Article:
Honorable Minister for Home & Culture Affairs, Royal Government of Bhutan , Mr. Minjur Dorji proposed a toast and thanked Indique Heights for a wonderful job done at the folklife festival.
Honorable Minister for Home and Cultural Affairs, Royal Government of Bhutan - Mr. Minjur Dorji, his excellency Ambassador of Bhutan to the United States, Mr. Daw Penjo and the Bhutanese delegation at Indique Heights.
L to R : Mr.K.N.Vinod and Mr. Surfy Rahman
L to R : Mrs.Madhavi Rahman and Mr. Surfy Rahman
Executive Chef S.B.Balamurugan
Executive Chef Abraham Varghese
Co- Executive Chef Balamurugan, Mr. Surfy Rahman,
Mr.K.N.Vinod and Co- Executive chef Abraham Varghese
It is an honor and privilege that Indique Heights has been selected to be the exclusive source of Bhutanese food for the upcoming Smithsonian Folklife Festival 2008 to be held at the National Mall from June 25 to june 29, July 2 – July 6th 2008.
Indique Heights will be serving the national dish of Bhutan – Ema –Datsi (chile and cheese), along with Jasha Tshoem – a chicken preparation with onions, ginger, green chilies, Bhutanese Red Rice, Pork Momos (a steamed dumpling popularin the Himalayan regions of Nepal, Tibet and Bhutan -
After partaking of a spicy Bhutanese meal – just chill with the ever popular Mango Lassi.
Come and say Hello while at the National Mall.... at the Bhutanese food tent.
Hot summer days in the DC metropolitan area! For all those folks who asked me for the recipe of the cold soup that we serve at Indique Heights - here we go......
This was printed in the Washington Post in 2006.
Moru Rasam (Spiced Buttermilk Soup)
The Washington Post, August 9, 2006
·Features: Fast, Meatless
"We drink this at the end of a meal," says Chef K.N. Vinod. When preparing this soup, whisk the buttermilk well before adding the seasoning. It can be stored for up to 3 days in the refrigerator.
*Notes: Asafetida, fenugreek seeds, urad dhuli dal and curry leaves are available at South Asian markets and at Wegmans stores.
4 to 6 servings
·1/4 cup vegetable oil
·1 teaspoon mustard seeds
·1 teaspoon whole cumin seeds
·1 pinch asafetida (optional)*
·1/4 teaspoon fenugreek seeds*
·1/2 teaspoon urad dhuli dal (white split gram beans)*
·1/3 teaspoon chopped jalapeño chili pepper (optional)
·1 teaspoon chopped ginger root
·10 curry leaves*
·3 shallots, thinly sliced
·1/4 teaspoon ground turmeric
·1 teaspoon salt
·2 quarts buttermilk
In a medium pan over medium-high heat, heat the oil until it shimmers and then add the mustard seeds. When they start to crackle and pop, about 30 seconds, add the cumin, asafetida if using, fenugreek, urad dhuli dal, jalapeño chili pepper, if desired, ginger, curry leaves and shallots. Cook, stirring frequently and reducing the heat if necessary, until the shallots become golden brown (watch carefully so they don't burn), about 2 minutes. Add the turmeric and salt and remove from the heat.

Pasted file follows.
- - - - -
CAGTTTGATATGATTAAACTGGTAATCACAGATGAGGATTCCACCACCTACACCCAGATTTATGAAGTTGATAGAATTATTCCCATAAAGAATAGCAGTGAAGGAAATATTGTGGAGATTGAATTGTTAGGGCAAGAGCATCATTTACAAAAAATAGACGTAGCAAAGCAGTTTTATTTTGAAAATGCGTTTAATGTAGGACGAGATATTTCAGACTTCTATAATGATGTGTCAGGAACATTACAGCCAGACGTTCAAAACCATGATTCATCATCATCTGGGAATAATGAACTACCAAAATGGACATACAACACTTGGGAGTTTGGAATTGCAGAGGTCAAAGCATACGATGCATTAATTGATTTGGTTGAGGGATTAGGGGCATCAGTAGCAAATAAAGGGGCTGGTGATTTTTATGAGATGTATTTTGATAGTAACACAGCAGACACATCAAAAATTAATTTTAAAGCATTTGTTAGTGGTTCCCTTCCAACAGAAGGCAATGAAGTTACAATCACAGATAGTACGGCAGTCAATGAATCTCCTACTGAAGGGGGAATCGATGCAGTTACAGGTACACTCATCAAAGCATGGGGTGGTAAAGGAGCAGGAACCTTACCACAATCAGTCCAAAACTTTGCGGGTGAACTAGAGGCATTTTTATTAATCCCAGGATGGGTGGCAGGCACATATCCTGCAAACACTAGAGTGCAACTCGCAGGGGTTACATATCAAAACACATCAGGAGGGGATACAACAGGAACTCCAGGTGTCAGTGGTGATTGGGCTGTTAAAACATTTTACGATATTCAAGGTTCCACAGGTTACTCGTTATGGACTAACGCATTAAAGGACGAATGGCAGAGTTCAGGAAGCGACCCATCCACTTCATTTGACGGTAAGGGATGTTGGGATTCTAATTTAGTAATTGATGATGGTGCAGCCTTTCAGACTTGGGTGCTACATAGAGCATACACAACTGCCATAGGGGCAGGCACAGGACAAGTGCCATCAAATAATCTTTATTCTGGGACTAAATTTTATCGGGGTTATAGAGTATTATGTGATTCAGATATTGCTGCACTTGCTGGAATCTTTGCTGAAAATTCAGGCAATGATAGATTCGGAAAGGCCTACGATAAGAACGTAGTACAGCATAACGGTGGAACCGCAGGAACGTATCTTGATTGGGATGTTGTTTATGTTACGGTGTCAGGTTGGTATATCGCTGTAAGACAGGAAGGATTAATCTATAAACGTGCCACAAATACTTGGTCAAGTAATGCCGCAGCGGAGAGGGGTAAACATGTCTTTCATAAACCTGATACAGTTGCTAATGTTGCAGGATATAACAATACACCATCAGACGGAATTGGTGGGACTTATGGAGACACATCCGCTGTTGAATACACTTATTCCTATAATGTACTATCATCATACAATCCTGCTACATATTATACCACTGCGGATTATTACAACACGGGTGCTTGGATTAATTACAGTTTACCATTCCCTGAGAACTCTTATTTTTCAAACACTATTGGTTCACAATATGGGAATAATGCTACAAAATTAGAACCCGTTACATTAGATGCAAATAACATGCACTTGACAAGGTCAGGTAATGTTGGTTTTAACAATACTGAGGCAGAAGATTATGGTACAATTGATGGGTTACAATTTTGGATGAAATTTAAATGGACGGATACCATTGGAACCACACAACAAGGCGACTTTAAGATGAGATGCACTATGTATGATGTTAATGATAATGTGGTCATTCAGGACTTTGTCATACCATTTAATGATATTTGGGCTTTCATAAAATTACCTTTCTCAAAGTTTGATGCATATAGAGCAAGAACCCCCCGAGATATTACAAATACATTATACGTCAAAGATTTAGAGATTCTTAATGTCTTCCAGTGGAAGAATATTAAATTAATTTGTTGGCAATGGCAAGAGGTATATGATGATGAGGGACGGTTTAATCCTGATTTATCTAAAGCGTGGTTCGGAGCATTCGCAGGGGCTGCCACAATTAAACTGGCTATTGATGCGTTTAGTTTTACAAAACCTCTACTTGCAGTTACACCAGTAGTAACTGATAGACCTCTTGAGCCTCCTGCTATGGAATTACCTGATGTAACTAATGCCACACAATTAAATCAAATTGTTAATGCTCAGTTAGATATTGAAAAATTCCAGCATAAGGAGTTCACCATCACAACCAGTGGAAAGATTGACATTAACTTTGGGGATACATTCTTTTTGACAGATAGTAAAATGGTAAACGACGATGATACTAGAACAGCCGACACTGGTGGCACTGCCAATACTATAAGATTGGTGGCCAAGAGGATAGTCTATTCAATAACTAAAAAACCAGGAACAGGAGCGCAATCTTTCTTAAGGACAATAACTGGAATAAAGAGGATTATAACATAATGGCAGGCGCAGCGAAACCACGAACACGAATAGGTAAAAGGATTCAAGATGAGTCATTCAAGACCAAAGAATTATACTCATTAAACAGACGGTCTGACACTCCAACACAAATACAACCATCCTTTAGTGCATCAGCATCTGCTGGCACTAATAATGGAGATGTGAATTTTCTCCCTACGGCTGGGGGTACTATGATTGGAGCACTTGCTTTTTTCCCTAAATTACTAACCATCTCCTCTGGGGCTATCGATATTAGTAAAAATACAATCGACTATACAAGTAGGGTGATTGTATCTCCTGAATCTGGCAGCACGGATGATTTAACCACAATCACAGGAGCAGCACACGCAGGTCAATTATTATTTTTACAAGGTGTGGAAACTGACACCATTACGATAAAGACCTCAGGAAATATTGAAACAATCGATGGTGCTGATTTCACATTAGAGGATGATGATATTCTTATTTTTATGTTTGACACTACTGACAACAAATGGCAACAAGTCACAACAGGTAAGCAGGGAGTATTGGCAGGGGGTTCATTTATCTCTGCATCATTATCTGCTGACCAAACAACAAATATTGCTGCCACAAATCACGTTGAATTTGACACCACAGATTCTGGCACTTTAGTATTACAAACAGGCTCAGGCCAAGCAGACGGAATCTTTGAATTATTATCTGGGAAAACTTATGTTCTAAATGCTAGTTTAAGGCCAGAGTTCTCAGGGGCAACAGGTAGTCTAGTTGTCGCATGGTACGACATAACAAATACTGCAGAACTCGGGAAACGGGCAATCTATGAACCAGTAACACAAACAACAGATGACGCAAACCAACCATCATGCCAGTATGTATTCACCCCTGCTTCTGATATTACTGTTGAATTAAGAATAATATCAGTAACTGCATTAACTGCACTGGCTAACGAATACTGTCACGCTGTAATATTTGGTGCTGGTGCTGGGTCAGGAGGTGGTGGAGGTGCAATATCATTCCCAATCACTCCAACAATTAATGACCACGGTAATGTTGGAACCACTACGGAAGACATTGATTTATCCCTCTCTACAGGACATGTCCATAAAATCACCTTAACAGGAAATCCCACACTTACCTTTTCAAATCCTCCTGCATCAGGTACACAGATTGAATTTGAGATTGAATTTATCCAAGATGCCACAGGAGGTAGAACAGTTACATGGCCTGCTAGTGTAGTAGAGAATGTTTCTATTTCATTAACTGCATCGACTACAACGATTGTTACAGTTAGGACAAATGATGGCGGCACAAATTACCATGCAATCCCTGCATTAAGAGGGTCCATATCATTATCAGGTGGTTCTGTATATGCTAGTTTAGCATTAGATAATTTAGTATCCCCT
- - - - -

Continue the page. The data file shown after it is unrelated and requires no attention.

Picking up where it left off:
Let the mixture cool to room temperature. Transfer to a food processor or blender and process until it forms a thick paste (if the mixture is not fully engaging with the blade, add a little of the buttermilk). Place the buttermilk in a large bowl or pitcher and add the spice paste, stirring until no streaks remain. Cover and refrigerate for at least 30 minutes until cold. Before serving, add salt to taste.
Adapted from Chef K.N. Vinod, co-owner of Indique / Indique Heights in Chevy Chase.
After a few months of opening Indique in 2002 – I walk in to the restaurant and I see a very familiar face. I was pleasantly surprised to see Tim Russert and his wife Maureen sitting at the bar counter and enjoying a meal. The then bartender of our restaurant Manya Solos was having a chat with them and she formally introduced me to this lovely couple. We got talking and remember telling him that I was a big fan of his Sunday show – Meet the Press. Subsequently I had met him on his several trips to the restaurant and on many occasions I had long conversations with him on various subjects including Indian Cuisine. On one occasion when I told him that I really admire his work, I vividly remember him telling me that it is a lot of work and how much he has to prepare before he conducts interviews.
He used to love the lamb chops and the shrimp and scallop masala at Indique. He always liked to sit and have his dinner at the bar counter rather than sit on a regular table. When I last met him in December he had come to the bar, he had a Taj Mahal Beer. He and his wife apparently had done a lot of shopping and he apologized to me that they had to go to a party and was not going to have dinner that day.
Tim was friendly, courteous and always had a good story to tell........
We are all going to miss him at Indique. Our heartfelt condolences to his lovely wife Maureen and their son Luke.